Muslims at Wichita State University wanted a better place to pray. In May, workers renovated the campus chapel and removed the tiny altar and pews.
WSU administrators thought the change had resolved the problem by giving Muslim students a place to kneel on the floor and pray. Christian students could use portable chairs.
Everyone on campus seemed satisfied.
The family that made the Harvey D. Grace Memorial chapel possible in 1964 had specified that the doors be open to all creeds and all races at the public university.
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But dozens of Wichitans off campus this weekend learned about the renovation.
“And that set off the firestorm,” said Wichita State alum Jean Ann Cusick, who started it with a Facebook post Friday.
Donors to the university, alumni and others began posting Facebook comments on her page, and contacting WSU administrators.
Students reposted Cusick’s post and resulting comments on their own Facebook pages. Other students posted in answer.
“And the hate answered the hate,” Cusick said.
“Why did they have to take out all the pews?” Cusick said.
The decision, she said, marginalized Christians.
“This is Islamophobia,” said Wichita State’s student body president Joseph Shepard, a church-going Christian. “It’s coming from off-campus, not from the students here. “They say we’ve taken a place of Christian worship and turned it into what they call a mosque.”
On Tuesday, Wichita State president John Bardo posted a message on Facebook, saying the university would look at changing the chapel’s furnishings yet again.
“I don’t think that change (the renovation done in May) was undertaken with enough consideration of the feelings of all elements of the campus and broader community,” Bardo wrote. He appointed Eric Sexton, WSU’s vice president for student affairs, to study whether to renovate Grace Chapel again.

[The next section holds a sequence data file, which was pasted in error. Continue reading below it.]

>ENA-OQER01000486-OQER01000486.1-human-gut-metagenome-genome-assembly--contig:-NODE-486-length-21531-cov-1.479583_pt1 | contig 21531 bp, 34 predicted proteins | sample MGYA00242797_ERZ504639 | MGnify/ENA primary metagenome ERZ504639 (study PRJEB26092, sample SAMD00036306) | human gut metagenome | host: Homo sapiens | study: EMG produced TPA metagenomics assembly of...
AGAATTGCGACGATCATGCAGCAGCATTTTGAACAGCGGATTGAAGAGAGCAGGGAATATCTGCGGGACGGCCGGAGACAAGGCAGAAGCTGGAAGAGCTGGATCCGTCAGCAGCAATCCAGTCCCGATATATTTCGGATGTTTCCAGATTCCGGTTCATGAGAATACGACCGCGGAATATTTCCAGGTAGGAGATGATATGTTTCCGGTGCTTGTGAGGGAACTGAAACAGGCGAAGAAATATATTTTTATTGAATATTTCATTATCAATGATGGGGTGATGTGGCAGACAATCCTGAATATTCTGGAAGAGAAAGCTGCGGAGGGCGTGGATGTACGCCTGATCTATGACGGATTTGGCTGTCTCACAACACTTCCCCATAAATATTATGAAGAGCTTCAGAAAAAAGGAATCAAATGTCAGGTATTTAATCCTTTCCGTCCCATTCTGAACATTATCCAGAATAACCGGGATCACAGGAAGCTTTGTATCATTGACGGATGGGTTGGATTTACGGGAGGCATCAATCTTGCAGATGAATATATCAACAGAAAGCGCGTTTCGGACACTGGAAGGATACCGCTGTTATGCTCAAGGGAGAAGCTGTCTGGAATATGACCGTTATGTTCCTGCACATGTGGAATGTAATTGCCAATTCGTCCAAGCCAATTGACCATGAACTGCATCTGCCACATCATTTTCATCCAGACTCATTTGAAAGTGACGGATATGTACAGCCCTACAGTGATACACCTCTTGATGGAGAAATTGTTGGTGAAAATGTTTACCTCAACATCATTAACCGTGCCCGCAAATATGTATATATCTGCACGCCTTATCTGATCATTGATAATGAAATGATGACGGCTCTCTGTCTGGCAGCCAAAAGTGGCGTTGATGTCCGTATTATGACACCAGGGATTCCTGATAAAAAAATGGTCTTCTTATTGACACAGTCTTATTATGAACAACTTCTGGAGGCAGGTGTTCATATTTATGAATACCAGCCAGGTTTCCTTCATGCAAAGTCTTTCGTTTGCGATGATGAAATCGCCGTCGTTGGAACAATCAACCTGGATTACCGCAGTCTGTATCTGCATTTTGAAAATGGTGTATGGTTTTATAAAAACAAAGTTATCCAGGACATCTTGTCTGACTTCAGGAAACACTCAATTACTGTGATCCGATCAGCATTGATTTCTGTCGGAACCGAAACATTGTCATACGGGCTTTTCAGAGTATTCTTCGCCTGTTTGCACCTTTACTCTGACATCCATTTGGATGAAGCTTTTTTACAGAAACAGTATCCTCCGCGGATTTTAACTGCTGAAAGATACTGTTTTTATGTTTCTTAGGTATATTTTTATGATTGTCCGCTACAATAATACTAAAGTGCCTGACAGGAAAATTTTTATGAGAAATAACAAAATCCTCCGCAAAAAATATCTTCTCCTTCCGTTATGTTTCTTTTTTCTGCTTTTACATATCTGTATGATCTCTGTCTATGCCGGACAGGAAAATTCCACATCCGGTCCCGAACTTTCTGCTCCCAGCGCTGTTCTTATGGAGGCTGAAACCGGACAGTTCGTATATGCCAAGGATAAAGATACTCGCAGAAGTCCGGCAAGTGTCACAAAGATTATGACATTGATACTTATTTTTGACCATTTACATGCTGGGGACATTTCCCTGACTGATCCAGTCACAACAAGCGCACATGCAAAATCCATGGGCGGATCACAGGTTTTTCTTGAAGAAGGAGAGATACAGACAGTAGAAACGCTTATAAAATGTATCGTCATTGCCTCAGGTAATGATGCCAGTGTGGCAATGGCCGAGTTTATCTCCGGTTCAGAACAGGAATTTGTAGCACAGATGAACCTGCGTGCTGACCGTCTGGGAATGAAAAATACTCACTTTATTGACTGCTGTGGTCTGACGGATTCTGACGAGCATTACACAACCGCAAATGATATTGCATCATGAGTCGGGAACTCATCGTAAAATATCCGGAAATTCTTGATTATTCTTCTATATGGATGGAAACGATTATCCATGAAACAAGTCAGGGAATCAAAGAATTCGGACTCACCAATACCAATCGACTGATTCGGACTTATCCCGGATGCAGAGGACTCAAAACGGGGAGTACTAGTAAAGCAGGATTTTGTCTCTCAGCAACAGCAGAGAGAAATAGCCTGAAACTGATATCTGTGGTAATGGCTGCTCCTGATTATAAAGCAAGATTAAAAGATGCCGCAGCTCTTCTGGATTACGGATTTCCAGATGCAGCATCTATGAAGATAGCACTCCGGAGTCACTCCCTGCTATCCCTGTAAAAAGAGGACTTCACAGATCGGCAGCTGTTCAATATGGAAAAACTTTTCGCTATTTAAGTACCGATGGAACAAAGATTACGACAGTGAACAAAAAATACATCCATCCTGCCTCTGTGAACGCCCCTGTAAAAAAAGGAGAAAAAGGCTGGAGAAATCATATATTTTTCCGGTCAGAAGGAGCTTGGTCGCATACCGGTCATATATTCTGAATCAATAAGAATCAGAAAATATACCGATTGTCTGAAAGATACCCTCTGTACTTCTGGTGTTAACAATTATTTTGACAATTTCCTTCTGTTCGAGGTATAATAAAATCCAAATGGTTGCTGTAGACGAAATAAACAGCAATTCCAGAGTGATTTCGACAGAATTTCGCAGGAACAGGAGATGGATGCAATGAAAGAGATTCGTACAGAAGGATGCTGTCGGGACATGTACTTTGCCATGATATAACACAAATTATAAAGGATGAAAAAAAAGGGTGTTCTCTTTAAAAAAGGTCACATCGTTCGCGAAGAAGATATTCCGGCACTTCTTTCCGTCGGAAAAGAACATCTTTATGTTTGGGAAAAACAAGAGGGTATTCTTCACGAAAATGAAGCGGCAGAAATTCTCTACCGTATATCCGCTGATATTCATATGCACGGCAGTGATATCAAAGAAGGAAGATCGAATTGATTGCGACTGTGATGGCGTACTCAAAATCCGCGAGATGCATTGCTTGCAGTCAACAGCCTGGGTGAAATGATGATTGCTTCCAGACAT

Sexton vowed on Tuesday to spend “whatever time it takes” to talk to students, donors, alums and the Wichita community.
Muslims say they feel taken aback. They’d asked for the accommodation in the spring, in part, because they had difficulty finding a prayer space on campus. Some had been praying inside the book stack aisles at Ablah Library on campus.
Muslims make up 1,000 of WSU’s 14,450-student body. The majority of them, said WSU student Taben Azad, pay the higher state tuition and fees required of international students. They buy cars, homes, furniture, clothes and meals, boosting the local economy, said Fayez Al-ruwaili, a 20-year-old biomedical engineering junior.
“How would you feel if I said that because you are a Christian that you are bad?” said Al-ruwaili, one of about 600 international students from Saudi Arabia.
He had just prayed the Salat in Grace Chapel, kneeling with Azad on a rug on the floor.
“Defending your religion is dangerous.”
Social media exchanges
Two people on opposite sides of this dispute are Azad and Cusick, who now say they regard each other with both disappointment and wary politeness.
Cusick posted about the chapel renovation as soon as she learned of it, on Friday, six months after it was settled. She included a photo from inside the chapel, showing the absence of pews. “The Muslims are ecstatic” about the renovation, she wrote in the post. “Sumpin’ NOT right here.”
Commenters chimed in.
“Who do you think the Muslim’s in this Country would back if Isis ever invades, or starts their terroristic acts against the United States of America?” one commenter wrote. “Sad to say it won’t be us. ! ! !”
Not all Cusick’s commenters dissented.
“It’s a more flexible space now,” one commenter wrote. “Easier to move chairs in and out. To me, there is nothing wrong with being accommodating, and it hurts no one.”
Azad, an engineering student and vice president of the WSU’s Muslim student association, was startled by some of the comments. He contacted Cusick by private Facebook message and asked if she’d friend him on Facebook and let him reply to her and her commenters.
She told him no.